So seeing things like light before the sun, water already existing , flat circle earth and so on. For me, not a single verse in the entire Bible points towards YECism.

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I see it as a general recommendation to approach life and other people with an attitude of humility. I think doing theology with humility means you recognize you are approaching any question from your limited experience and cultural location and you probably have blind spots and misconceptions. So you shouldn’t be quick to equate your understanding (or any other person’s understanding) of truth or God’s revelation with “absolute truth.”

I believe God is intimately involved in the lives of his children and does direct our paths when we acknowledge our dependence on his guidance and wisdom.

The idea that science = human wisdom and therefore is suspect is something that has come up so many times in discussions with creationists, that I formally wrote up some thoughts on it for BioLogos here.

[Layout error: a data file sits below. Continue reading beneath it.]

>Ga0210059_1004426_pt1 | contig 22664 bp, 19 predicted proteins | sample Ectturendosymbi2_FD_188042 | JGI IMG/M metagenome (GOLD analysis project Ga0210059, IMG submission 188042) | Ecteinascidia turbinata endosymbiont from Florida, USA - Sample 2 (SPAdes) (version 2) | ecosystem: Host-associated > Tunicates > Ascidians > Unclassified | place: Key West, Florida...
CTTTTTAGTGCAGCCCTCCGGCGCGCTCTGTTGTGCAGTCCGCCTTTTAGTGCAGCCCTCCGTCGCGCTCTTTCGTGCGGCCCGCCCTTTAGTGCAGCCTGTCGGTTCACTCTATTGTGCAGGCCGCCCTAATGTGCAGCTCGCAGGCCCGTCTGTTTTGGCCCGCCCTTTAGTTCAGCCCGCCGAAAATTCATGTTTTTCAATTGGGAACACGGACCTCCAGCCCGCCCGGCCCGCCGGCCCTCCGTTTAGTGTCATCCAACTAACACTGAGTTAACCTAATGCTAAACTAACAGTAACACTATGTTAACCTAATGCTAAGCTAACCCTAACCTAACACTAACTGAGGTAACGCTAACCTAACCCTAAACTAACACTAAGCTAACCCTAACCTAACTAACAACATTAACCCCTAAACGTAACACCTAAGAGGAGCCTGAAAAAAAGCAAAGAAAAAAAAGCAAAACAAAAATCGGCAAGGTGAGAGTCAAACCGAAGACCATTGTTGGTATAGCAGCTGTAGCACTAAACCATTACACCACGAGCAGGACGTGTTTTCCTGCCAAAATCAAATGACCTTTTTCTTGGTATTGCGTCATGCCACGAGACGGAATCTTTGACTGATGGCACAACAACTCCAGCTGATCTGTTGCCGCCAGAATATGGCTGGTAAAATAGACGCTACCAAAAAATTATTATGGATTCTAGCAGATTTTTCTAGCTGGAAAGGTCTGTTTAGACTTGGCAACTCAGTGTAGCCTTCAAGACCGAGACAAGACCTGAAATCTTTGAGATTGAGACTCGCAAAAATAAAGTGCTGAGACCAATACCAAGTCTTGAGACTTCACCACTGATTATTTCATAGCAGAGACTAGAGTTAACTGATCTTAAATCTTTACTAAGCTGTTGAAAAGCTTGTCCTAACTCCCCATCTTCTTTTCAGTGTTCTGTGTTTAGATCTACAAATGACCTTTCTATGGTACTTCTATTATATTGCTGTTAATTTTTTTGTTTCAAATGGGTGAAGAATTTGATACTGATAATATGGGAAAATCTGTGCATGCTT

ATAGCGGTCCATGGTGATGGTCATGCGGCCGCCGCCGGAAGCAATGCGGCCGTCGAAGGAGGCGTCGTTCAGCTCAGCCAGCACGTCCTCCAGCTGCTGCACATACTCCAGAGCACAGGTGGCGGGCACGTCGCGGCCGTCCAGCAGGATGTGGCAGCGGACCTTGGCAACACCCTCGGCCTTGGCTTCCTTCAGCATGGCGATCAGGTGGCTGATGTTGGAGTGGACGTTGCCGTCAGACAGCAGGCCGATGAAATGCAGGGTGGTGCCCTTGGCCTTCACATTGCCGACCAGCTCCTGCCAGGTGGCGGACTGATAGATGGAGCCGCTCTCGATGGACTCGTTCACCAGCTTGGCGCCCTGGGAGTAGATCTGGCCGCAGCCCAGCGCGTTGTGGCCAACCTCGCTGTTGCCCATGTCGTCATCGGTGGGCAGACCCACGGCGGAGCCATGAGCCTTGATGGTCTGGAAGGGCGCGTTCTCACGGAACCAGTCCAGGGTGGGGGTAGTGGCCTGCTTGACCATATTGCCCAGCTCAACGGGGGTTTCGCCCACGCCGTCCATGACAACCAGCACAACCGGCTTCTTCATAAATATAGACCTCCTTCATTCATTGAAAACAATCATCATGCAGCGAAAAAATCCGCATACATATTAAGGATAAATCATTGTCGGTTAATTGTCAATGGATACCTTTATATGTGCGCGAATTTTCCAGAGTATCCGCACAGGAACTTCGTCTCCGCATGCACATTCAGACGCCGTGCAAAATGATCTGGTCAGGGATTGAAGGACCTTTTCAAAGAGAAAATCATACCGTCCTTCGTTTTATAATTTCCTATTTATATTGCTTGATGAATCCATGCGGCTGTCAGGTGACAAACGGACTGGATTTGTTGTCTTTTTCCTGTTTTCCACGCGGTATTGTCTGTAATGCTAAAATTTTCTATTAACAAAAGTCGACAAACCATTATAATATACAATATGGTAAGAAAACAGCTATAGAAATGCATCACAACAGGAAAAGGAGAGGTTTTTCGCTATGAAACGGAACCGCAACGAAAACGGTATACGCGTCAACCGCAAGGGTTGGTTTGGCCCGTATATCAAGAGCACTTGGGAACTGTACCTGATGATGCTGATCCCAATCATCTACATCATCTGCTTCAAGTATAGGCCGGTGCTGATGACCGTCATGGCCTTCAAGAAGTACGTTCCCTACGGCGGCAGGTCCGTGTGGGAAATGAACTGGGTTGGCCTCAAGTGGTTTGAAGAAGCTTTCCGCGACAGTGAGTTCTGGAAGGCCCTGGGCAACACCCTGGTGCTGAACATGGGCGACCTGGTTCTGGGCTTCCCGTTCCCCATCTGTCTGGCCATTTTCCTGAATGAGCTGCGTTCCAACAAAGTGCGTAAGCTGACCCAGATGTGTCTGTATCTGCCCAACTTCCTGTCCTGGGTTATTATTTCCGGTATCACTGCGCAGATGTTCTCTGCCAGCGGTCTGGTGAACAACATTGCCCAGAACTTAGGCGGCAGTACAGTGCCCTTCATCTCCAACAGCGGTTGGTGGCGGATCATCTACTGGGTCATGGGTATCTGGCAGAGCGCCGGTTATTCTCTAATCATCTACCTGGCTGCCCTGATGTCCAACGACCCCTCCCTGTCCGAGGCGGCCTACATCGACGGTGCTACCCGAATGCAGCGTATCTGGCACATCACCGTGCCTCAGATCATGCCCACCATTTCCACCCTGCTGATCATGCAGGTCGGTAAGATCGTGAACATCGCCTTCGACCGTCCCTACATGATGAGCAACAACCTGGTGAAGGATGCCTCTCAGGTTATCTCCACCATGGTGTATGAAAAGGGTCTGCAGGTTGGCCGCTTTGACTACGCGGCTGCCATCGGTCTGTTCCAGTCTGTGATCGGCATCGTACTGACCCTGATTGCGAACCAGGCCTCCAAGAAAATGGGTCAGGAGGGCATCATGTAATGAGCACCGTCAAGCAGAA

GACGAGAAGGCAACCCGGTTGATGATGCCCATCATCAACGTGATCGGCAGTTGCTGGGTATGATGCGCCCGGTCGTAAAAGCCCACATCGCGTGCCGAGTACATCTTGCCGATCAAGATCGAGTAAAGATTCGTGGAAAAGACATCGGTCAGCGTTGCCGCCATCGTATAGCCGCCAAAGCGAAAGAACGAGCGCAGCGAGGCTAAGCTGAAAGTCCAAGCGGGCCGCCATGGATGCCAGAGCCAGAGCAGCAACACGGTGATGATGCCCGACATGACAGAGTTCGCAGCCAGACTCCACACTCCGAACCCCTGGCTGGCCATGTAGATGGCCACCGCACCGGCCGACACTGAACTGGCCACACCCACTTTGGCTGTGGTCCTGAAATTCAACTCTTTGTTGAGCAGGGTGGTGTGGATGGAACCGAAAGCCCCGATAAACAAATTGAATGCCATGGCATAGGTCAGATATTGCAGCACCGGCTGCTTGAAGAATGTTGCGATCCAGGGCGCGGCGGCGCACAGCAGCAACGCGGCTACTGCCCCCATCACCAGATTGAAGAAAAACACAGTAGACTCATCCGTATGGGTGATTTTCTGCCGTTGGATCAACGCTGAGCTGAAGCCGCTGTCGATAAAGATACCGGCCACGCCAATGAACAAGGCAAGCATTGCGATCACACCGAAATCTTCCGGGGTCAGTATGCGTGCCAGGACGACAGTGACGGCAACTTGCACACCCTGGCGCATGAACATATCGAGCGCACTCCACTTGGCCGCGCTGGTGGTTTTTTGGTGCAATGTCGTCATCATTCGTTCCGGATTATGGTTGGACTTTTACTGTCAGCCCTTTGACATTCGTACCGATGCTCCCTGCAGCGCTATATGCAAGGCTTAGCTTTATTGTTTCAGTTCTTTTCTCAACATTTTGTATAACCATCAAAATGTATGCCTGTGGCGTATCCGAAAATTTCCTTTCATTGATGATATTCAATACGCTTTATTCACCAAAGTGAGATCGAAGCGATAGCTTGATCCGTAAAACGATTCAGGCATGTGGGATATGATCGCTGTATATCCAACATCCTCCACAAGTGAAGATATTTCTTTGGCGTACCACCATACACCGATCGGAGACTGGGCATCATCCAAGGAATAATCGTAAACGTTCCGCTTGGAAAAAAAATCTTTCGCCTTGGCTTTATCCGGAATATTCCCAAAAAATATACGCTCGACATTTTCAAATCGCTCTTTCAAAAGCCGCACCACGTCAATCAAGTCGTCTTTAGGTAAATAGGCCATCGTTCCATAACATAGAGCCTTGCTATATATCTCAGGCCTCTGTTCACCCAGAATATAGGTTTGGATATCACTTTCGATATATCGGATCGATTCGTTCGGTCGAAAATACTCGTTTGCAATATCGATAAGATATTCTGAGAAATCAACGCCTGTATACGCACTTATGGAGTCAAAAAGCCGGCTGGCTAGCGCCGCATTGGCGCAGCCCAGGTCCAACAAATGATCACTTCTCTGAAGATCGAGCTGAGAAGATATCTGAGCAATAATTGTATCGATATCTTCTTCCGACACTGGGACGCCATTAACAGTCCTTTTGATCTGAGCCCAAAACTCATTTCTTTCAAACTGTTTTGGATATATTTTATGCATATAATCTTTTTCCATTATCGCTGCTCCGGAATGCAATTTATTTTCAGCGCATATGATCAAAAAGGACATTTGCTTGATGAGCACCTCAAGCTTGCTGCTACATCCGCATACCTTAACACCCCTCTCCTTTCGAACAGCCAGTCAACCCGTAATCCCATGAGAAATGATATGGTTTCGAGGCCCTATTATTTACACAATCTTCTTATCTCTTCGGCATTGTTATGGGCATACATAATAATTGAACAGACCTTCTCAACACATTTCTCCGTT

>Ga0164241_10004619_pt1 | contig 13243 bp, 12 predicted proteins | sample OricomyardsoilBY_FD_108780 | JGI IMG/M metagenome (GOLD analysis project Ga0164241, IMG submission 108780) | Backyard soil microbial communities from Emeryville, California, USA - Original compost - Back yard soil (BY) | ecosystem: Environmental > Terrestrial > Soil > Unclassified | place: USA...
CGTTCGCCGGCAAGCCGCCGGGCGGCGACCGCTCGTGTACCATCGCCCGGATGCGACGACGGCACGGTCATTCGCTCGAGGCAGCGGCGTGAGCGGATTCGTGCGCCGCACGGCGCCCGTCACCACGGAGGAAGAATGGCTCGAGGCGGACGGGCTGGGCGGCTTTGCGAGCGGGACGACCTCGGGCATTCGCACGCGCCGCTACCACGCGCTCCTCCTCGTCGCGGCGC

Props to you for being able to lean on this verse during deconstruction. for so many people, it was weaponised against them to make them doubt themselves and never ask questions!

I was mainly putting this out there for discussion with that in mind, regardless of what I believe about this verse.


It is a particularly toxic teaching of fundamentalism that you can never trust your feelings, mind, or intuition. It fosters abusive environments in many cases because people are so convinced their own hearts are deceitful and depraved, they won’t ever trust their own good judgment and don’t learn to hear from the Holy Spirit on their own. They need to be told what to do by an authority, and often those authorities abuse their power.